graph


From The Collaborative International Dictionary of English v.0.48:

-graph \-graph\ (-gr[.a]f) [From Gr. gra`fein to write. See
   Graphic.]
   A suffix signifying something written (as in digraph), a
   writing; also, a writer or an instrument that produces a
   written or visible record of a measurement, such as a
   spectrograph; as, autograph, crystograph, telegraph,
   photograph.
   [1913 Webster +PJC]
.

From The Collaborative International Dictionary of English v.0.48:

Graph \Graph\ (gr[.a]f), n. [See -graph.] (Math.)
   1. A curve or surface, the locus of a point whose coordinates
      are the variables in the equation of the locus; as, a
      graph of the exponential function.
      [Webster 1913 Suppl.]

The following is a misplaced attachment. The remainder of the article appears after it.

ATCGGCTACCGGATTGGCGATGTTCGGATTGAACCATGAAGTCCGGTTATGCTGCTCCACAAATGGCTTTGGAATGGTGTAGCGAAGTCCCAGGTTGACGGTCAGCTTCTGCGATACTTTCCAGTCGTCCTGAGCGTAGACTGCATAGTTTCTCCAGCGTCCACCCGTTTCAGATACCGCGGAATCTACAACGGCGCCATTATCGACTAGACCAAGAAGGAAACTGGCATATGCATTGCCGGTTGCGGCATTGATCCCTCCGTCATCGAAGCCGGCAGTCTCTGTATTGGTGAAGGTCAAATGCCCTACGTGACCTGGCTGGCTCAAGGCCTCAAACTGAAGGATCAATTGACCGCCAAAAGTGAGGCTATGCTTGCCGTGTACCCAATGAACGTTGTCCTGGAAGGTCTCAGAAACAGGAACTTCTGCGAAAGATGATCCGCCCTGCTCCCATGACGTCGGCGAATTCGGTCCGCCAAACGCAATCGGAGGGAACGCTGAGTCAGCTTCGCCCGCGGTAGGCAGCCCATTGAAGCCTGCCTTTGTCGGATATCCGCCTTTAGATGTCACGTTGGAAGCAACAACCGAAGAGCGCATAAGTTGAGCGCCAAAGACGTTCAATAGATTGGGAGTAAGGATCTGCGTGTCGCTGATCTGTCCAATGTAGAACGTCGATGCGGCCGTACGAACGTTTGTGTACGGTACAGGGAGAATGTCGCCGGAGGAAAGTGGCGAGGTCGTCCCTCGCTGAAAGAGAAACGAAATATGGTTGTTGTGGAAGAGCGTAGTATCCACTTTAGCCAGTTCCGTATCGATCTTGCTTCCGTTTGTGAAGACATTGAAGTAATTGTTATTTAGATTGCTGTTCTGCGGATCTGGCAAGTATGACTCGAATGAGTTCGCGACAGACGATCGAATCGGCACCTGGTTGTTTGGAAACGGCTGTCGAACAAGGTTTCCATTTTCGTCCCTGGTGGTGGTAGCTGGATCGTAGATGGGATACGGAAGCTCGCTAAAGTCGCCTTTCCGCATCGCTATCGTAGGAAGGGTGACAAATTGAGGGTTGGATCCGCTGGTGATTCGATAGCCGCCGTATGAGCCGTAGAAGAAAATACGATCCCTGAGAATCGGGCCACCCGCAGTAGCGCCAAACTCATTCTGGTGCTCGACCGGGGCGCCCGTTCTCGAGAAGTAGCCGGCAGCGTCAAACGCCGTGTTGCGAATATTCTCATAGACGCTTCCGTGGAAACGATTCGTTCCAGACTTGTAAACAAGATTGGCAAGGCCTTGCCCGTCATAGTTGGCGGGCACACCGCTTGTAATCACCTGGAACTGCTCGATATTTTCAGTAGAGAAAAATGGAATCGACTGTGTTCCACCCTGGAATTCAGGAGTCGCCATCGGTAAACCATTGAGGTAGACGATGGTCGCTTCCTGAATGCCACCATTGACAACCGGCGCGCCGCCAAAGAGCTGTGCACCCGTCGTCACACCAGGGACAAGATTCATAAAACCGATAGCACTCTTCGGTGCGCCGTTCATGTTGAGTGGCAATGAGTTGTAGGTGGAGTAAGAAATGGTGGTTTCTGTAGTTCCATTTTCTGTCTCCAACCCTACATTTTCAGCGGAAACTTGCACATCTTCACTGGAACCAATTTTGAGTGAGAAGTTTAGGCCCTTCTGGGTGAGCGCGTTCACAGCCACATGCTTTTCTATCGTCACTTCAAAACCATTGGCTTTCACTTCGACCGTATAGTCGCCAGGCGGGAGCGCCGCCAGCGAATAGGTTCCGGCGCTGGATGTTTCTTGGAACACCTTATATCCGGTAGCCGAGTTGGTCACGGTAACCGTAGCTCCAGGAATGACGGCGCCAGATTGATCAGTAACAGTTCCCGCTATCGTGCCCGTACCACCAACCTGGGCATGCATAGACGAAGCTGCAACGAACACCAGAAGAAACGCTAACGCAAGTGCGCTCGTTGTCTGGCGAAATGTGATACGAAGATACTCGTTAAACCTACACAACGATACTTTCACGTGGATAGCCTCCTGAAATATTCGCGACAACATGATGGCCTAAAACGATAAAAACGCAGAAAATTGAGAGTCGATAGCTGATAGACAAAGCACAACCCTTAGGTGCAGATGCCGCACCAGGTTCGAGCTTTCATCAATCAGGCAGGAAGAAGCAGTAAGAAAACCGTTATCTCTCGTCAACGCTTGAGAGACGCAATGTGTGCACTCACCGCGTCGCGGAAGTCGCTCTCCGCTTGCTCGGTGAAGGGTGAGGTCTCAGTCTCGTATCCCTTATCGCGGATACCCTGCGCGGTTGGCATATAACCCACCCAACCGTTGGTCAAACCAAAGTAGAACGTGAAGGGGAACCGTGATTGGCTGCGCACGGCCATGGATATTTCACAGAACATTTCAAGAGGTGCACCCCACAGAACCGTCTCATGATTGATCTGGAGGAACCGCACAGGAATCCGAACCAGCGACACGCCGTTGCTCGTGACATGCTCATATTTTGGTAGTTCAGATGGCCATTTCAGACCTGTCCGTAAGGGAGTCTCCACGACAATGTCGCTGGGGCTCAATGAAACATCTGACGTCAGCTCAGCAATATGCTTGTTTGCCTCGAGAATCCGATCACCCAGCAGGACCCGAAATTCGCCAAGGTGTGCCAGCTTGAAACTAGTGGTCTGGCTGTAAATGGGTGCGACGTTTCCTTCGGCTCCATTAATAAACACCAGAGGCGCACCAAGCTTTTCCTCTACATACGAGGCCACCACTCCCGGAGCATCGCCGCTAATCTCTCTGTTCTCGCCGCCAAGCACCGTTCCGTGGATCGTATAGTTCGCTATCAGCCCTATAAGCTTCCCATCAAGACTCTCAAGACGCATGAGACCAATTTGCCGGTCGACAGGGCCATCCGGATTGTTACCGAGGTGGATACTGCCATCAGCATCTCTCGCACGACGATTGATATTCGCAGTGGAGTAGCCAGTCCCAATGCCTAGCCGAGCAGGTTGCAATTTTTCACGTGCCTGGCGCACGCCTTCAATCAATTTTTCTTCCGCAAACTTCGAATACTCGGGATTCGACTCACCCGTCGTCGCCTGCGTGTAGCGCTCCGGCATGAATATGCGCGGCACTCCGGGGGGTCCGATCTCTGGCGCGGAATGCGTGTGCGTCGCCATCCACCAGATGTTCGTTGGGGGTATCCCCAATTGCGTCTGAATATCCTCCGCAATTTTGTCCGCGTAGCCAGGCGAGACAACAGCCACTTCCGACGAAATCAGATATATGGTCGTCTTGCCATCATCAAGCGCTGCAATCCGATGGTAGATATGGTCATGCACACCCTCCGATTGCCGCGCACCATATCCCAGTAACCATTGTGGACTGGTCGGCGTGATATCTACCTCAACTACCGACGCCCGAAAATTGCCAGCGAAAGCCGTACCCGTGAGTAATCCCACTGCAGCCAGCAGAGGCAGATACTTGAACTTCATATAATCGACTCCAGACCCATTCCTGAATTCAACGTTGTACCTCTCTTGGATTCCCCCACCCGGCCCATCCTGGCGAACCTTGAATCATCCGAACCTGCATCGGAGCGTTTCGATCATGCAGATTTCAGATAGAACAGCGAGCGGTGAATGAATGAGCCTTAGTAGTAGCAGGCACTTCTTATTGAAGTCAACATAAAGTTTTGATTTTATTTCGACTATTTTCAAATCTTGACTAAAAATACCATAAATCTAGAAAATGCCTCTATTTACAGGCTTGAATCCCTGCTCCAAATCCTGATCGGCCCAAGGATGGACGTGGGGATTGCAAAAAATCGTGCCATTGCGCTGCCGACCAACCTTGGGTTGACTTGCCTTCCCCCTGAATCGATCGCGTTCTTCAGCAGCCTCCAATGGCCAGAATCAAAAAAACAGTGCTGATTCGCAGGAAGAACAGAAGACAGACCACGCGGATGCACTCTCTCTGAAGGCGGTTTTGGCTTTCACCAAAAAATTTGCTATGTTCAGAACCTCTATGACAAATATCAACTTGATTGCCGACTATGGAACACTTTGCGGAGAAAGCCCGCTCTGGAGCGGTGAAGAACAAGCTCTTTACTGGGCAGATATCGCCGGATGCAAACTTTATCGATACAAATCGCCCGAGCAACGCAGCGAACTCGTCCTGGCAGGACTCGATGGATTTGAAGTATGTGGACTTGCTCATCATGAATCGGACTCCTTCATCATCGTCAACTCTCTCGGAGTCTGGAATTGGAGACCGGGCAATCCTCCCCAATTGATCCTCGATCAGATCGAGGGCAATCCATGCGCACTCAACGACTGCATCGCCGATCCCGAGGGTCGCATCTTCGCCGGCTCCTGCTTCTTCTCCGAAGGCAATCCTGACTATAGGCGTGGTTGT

2. A diagram symbolizing a system of interrelations of
      variable quantities using points represented by spots, or
      by lines to represent the relations of continuous
      variables. More than one set of interrelations may be
      presented on one graph, in which case the spots or lines
      are typically distinguishable from each other, as by
      color, shape, thickness, continuity, etc. A diagram in
      which relationships between variables are represented by
      other visual means is sometimes called a graph, as in a
      bar graph, but may also be called a chart.
      [Webster 1913 Suppl. +PJC]
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